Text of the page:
During the past few years there has sprung up an abundant literature devoted to the subject of dermatomyositis. Despite this, it is commonly believed that this condition is extremely rare. Early in the course of my studies on lupus erythematosus1 it became apparent to me that there were resemblances between that disease and dermatomyositis. The belief that this was so was based on observations made in cases showing certain similarities in eruption, clinical course, general outcome and especially the occurrence of what seemed to be "transitional" conditions. Contrariwise, there were also encountered many features that appeared to provide fundamental points of distinction, particularly if one considered only typical examples of each disease. In following the courses in such cases it was not uncommon to find that the nature of the clinical picture was often variously interpreted by the dermatologist, internist, pediatrician, neurologist and even the orthopedist. This is also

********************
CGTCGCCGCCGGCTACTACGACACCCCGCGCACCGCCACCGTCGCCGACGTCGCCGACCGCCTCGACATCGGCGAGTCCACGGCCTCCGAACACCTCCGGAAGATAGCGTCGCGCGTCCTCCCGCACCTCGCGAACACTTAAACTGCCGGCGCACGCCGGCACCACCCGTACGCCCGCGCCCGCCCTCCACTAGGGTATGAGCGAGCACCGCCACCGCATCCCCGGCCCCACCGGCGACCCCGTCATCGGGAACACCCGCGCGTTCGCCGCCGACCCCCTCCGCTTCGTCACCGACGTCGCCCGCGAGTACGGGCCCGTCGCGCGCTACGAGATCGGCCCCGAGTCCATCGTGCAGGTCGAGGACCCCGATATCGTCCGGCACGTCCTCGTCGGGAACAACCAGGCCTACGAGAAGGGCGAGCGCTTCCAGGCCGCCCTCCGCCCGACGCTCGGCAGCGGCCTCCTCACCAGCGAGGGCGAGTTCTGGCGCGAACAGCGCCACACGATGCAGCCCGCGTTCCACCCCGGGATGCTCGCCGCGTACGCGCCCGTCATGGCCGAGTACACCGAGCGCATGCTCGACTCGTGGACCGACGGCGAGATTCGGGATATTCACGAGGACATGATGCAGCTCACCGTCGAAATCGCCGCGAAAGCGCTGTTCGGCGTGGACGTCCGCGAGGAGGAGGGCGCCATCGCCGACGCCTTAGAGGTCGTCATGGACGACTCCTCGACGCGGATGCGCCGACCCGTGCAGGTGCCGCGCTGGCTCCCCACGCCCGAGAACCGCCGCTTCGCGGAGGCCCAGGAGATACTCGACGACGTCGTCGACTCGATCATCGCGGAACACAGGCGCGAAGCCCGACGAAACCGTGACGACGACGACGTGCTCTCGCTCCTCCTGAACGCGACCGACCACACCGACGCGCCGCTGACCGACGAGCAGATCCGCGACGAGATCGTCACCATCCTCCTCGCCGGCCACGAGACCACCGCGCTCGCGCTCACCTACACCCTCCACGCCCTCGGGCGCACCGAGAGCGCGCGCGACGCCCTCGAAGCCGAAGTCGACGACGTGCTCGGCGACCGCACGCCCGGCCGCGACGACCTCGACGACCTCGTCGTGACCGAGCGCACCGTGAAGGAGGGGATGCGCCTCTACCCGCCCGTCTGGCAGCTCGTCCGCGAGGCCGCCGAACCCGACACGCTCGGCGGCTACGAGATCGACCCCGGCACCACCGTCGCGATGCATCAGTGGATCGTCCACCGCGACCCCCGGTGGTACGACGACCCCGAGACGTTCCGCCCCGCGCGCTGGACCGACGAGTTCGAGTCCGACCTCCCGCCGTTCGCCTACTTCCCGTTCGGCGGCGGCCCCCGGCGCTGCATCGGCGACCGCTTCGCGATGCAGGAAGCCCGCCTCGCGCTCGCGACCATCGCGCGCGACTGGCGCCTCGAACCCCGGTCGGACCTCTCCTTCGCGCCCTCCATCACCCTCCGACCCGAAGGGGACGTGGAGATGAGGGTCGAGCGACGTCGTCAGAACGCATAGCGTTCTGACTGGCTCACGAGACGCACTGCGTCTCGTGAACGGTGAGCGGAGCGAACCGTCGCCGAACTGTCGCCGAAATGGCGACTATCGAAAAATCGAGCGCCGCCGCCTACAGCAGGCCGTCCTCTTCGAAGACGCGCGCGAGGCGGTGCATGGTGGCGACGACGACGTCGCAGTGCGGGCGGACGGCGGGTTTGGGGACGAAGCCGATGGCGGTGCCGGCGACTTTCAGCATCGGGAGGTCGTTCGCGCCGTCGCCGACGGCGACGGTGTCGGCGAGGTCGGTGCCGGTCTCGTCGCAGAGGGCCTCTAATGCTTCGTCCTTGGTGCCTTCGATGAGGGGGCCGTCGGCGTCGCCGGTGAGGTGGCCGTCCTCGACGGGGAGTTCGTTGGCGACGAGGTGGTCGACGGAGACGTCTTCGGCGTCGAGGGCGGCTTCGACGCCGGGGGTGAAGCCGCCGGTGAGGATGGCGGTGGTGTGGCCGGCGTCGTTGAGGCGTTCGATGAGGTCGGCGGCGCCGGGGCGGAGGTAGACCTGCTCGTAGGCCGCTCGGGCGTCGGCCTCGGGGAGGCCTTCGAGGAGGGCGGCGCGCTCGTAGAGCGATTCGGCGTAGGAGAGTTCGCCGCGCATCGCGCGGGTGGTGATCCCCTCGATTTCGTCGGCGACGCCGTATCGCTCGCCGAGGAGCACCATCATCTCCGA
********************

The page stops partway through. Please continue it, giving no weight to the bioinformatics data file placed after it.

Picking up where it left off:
KEIL H. DERMATOMYOSITIS AND SYSTEMIC LUPUS ERYTHEMATOSUS: I. A CLINICAL REPORT OF "TRANSITIONAL" CASES, WITH A CONSIDERATION OF LEAD AS A POSSIBLE ETIOLOGIC FACTOR. Arch Intern Med (Chic). 1940;66(1):109–139. doi:10.1001/archinte.1940.00190130119008
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